Wherever it has taken power, the Taliban has attempted to abolish the achievements of human culture, from architecture to art and literature. If the Taliban had their way, even Afghanistan’s contributions to world civilization would be annihilated; look only to the outrageous the bombing of the statues of Bamiyan in 2001 for evidence of this impulse.

        The Taliban enforces its vision of a totalitarian society through terror and mass murder. It is not, as some believe, opposed merely to the presence of American forces on Afghan soil; it is, instead, opposed to anything that does not conform to its radically puritanical interpretation of Islam. The primary victims of Taliban terror are not Westerners but other Muslims. Insofar as the Taliban discriminates in its tactics of war, it chooses to shoot children (as it did in 2014, when it massacred 145 Pakistani school-kids) and throw acid in the faces of defenseless women. The Taliban, according to the UN, is responsible for the vast majority of all civilian casualties in the conflict. Its atrocities are all funded by the international dissemination of venom: the Taliban’s main export is opium. The United States cannot waver in its struggle against a foe of this kind.  

Even if U.S. policymakers are indifferent to the suffering that a Taliban takeover would inflict on Afghans, as Trump seems to be, keeping the Taliban at bay also serves American self-interest. Which takes us to the strategic argument.

Why We Fight: The Strategic Argument

        During the Cold War, American foreign policy ran into cases where moral principles conflicted with calculations of self-interest. In 1954, for instance, the U.S. overthrew the elected, non-communist government of Jacobo Arbenz in Guatemala, despite there being no moral case to be made for this flagrant violation of sovereignty and democracy (and a strong case to be made against it). But the war in Afghanistan is different; it is one of the cases where moral principles and self-interest align.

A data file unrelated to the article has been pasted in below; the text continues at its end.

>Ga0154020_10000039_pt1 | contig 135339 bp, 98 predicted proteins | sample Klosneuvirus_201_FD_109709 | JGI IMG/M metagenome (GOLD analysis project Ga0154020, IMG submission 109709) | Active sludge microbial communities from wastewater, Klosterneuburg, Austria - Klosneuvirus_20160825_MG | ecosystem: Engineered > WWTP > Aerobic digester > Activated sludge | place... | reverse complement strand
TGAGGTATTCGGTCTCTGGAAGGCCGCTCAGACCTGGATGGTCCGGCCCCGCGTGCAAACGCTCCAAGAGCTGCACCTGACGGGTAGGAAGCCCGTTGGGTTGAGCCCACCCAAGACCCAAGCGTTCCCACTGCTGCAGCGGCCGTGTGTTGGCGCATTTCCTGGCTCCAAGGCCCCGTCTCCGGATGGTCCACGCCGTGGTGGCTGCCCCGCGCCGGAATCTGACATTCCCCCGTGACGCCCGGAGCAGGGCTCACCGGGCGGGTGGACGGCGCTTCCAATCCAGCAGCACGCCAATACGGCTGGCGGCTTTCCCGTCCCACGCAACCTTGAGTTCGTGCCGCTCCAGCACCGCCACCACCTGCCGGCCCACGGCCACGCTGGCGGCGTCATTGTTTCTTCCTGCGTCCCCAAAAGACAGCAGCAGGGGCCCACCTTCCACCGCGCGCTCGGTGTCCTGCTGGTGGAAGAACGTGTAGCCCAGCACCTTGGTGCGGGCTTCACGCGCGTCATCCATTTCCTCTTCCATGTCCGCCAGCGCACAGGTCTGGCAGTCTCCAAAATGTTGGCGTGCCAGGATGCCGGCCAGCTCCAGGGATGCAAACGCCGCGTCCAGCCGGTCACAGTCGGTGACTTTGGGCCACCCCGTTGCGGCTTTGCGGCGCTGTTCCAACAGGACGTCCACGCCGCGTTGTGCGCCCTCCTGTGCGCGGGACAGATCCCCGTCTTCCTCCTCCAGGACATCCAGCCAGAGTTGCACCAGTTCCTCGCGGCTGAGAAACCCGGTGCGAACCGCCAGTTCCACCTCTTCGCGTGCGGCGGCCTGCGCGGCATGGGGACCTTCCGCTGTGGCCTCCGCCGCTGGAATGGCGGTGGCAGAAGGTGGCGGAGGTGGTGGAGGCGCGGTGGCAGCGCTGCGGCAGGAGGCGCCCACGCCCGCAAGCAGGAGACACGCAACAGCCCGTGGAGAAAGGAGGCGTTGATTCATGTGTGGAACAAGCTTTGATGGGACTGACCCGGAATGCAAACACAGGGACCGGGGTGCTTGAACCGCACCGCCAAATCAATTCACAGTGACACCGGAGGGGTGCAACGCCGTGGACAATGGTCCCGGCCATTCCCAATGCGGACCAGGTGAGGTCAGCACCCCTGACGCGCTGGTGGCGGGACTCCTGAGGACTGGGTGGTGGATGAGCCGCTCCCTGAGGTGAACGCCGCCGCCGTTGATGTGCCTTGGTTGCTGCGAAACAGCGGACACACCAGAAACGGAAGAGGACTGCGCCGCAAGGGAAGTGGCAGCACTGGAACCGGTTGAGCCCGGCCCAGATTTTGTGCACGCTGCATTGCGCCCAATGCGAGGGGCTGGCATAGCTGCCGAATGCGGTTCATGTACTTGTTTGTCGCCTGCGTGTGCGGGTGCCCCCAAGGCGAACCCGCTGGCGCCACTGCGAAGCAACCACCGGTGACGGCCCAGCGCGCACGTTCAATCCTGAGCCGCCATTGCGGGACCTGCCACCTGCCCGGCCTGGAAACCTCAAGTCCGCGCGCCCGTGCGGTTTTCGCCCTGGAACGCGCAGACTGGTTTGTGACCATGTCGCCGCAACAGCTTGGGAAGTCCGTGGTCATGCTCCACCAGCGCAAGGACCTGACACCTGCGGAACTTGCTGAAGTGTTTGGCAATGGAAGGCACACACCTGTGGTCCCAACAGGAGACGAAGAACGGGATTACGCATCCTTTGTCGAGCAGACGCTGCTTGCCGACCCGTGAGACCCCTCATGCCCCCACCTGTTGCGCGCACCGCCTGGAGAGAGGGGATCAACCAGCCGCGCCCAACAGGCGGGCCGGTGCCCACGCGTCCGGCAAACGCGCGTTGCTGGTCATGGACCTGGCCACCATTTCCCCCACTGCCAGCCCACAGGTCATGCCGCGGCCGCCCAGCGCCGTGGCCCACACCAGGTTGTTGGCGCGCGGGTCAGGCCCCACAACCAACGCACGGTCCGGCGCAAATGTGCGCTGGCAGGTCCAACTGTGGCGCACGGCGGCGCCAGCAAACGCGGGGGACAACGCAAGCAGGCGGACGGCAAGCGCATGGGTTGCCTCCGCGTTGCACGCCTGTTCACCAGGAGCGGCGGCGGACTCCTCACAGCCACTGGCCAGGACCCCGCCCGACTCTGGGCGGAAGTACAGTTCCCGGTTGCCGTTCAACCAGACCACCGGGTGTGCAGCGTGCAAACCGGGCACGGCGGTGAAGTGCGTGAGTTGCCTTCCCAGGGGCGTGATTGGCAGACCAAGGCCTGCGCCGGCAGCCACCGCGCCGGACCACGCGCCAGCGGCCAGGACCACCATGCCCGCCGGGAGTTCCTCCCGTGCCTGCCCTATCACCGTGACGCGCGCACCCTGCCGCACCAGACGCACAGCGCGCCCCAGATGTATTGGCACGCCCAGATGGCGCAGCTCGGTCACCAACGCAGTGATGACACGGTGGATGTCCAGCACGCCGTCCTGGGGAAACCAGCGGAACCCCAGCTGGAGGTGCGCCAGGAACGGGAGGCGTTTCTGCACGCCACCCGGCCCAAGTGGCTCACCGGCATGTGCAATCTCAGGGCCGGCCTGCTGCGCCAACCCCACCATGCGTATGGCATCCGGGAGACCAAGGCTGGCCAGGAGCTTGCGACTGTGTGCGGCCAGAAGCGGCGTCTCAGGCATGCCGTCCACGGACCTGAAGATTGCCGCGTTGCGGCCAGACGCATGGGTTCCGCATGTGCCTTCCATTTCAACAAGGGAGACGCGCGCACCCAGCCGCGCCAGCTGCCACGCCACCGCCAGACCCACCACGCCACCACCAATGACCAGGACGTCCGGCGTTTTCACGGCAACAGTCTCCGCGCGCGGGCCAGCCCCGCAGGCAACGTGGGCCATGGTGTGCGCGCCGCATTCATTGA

Aside from humanitarian goals, defeating the Taliban would prevent the proliferation of terrorist safe havens from which attacks against American could be planned. The experience of Afghanistan from 1996-2001 demonstrated the symbiotic relationship between the Taliban and terrorist groups that target the West. During that time period, the Taliban invited al-Qaeda into Afghanistan, from which the latter attacked the USS Cole, the American embassy in Kenya, and, eventually, the Twin Towers. Taliban control of Afghanistan would create a fertile breeding ground for international terrorists and criminals, as it has in the past. Policymakers therefore have a national defense imperative, as well as a moral one, to commit the U.S. to Afghanistan.

Looking to the Future

        Winning in Afghanistan will not be easy, and there will be much more involved in achieving victory than the use of military power. Long-term contributions to promoting good governance and economic development are crucial. But in the tribulations that are surely to come, the United States must remember that it is engaged in a just struggle against Afghanistan’s agents of terror. Defeating them will require a serious and substantial commitment of troops, one which, unfortunately, the President seems unwilling to consider.